Or you could just ask them

In an uncharacteristic departure from his usually excellent reporting, Macworld’s Dan Frakes makes one of those bone-headed journalism mistakes that drive me crazy, and that epitomizes the problems with the Mac web.

In an Editor’s Notes blog posting entitled “Has Time Machine’s AirPort Disk use been grounded?,” Dan notes the fact that Apple has removed references to using hard drives connected to its AirPort Extreme Base Station from its online descriptions of Leopard’s new Time Machine application. Running through a list of what might cause Apple to remove AirPort support, Dan ends the post with this: “On Friday, we’ll at least know if the feature has been removed from Mac OS X 10.5.0.”

Why Friday? What’s wrong with right now? Why speculate when you can just shoot off a note to Apple and ask them? If they give an answer, stop speculating. If they say “no comment,” report it.

Journalists don’t wonder, they find out. They don’t speculate, they investigate. If online journalists want to be taken seriously (and they should want to), they need to start acting like journalists — even in blog posts.

And before you ask: Yes, I did contact Apple. The answer is no — Time Machine will not ship with support for AirPort Extreme.

You can stop wondering now.

8 Comments

  1. Oh yeah…welcome back. 🙂

  2. Oh yeah…welcome back. 🙂

  3. Chuck, why wonder why I didn’t ask Apple when you could just ask me? 😉

    I did ask, and got no response. But since it was just a quick blog entry, rather than a news item, and it hadn’t been that long since I had asked, I didn’t feel it was fair to Apple to say “Apple didn’t respond.” (We eventually did get a response; we included that info in our feature on Time Machine later in the week.)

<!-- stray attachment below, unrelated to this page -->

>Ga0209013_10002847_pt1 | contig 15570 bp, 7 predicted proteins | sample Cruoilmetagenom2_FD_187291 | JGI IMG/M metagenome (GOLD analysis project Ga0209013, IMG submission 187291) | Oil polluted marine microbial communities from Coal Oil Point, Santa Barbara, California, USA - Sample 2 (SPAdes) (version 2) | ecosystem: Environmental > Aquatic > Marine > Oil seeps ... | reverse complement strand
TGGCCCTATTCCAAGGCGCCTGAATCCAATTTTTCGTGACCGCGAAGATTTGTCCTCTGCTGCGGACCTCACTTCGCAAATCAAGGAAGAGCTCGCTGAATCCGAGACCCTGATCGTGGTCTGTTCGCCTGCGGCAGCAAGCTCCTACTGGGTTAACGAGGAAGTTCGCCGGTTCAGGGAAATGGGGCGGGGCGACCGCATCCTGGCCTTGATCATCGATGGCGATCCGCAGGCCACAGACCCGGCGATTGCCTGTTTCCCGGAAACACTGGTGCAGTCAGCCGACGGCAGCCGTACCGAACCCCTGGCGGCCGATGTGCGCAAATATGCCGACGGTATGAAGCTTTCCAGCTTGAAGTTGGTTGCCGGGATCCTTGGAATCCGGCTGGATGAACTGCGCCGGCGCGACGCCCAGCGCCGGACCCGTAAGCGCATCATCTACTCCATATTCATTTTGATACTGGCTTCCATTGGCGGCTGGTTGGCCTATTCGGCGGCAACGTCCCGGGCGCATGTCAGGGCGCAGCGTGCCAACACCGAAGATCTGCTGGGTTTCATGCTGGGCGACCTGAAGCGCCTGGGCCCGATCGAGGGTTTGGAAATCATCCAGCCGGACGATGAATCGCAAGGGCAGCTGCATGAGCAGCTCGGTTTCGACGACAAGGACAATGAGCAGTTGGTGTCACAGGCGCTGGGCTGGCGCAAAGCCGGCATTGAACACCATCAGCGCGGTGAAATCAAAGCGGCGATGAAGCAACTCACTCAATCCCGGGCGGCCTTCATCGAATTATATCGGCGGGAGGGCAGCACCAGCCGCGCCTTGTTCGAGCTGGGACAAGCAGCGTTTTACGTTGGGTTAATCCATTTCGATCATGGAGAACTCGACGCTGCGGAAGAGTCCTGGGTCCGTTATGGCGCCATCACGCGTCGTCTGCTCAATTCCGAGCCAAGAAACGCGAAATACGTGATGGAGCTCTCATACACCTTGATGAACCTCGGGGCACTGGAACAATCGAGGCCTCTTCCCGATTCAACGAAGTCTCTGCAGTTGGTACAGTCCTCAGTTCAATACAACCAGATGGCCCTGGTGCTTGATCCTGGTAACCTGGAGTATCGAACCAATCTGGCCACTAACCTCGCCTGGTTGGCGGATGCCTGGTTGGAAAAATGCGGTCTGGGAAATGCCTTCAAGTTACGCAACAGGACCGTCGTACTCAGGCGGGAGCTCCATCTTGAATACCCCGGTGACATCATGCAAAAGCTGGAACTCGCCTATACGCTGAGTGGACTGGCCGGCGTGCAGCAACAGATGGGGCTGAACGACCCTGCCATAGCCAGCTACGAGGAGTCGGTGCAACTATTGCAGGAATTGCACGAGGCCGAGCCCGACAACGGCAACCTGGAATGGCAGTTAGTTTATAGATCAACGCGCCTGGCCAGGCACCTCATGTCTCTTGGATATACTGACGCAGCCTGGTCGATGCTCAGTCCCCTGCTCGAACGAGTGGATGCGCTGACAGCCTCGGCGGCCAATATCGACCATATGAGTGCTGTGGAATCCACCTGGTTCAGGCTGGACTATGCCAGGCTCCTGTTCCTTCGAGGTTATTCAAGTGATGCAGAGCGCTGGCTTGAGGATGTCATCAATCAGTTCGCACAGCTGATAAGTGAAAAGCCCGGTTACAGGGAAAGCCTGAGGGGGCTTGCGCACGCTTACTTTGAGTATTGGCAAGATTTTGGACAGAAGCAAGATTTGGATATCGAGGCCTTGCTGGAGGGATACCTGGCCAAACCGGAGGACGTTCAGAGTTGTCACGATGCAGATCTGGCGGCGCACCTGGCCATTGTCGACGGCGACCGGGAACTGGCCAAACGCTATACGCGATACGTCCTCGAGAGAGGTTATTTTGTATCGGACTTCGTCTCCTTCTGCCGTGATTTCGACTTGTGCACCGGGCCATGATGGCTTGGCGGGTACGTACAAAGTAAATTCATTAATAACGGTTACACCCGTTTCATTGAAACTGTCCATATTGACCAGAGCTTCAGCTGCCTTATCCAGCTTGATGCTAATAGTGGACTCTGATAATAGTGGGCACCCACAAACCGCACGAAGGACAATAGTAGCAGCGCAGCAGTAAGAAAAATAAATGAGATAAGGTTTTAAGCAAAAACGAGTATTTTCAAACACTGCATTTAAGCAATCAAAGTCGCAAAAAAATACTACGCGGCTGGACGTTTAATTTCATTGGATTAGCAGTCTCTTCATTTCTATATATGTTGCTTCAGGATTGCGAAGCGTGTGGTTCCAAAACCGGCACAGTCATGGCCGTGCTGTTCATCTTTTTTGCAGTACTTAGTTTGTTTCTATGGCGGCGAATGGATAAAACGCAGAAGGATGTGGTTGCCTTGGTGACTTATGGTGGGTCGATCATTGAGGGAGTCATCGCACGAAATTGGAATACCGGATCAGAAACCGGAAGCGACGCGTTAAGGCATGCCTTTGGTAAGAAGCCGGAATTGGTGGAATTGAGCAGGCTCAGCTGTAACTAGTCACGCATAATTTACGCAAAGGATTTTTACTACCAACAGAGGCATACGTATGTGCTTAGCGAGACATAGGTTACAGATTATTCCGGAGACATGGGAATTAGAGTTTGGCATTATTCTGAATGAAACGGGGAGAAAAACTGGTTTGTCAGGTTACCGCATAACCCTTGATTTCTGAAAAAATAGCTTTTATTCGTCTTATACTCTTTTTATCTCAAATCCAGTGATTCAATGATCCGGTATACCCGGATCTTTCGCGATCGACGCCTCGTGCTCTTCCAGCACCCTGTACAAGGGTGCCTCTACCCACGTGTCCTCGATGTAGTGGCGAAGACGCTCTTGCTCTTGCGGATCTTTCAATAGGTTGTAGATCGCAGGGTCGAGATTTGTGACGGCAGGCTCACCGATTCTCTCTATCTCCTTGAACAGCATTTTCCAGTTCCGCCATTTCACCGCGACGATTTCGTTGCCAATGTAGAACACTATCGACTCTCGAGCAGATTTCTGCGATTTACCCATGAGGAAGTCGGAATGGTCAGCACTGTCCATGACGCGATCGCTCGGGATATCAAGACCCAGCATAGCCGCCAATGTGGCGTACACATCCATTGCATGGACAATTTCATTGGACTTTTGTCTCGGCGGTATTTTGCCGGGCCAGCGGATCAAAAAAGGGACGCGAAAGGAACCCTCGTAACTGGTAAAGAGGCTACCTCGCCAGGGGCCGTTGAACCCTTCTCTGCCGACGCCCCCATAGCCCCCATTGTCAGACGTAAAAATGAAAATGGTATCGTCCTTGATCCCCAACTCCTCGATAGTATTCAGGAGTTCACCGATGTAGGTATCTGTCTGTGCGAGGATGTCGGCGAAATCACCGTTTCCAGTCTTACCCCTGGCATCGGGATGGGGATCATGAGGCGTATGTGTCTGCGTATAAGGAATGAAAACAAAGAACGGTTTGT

The blog entry was basically a way to give readers — who were asking the question frequently, and who were starting to buy drives to use with this previously-advertised feature so they’d be ready when their copy of Leopard arrived — a heads-up that the feature might not make it into the final version. Not much more we could say at that point, between NDAs, press embargoes, and the lack of an on-the-record response.

  4. Chuck, why wonder why I didn’t ask Apple when you could just ask me? 😉

    I did ask, and got no response. But since it was just a quick blog entry, rather than a news item, and it hadn’t been that long since I had asked, I didn’t feel it was fair to Apple to say “Apple didn’t respond.” (We eventually did get a response; we included that info in our feature on Time Machine later in the week.)

    The blog entry was basically a way to give readers — who were asking the question frequently, and who were starting to buy drives to use with this previously-advertised feature so they’d be ready when their copy of Leopard arrived — a heads-up that the feature might not make it into the final version. Not much more we could say at that point, between NDAs, press embargoes, and the lack of an on-the-record response.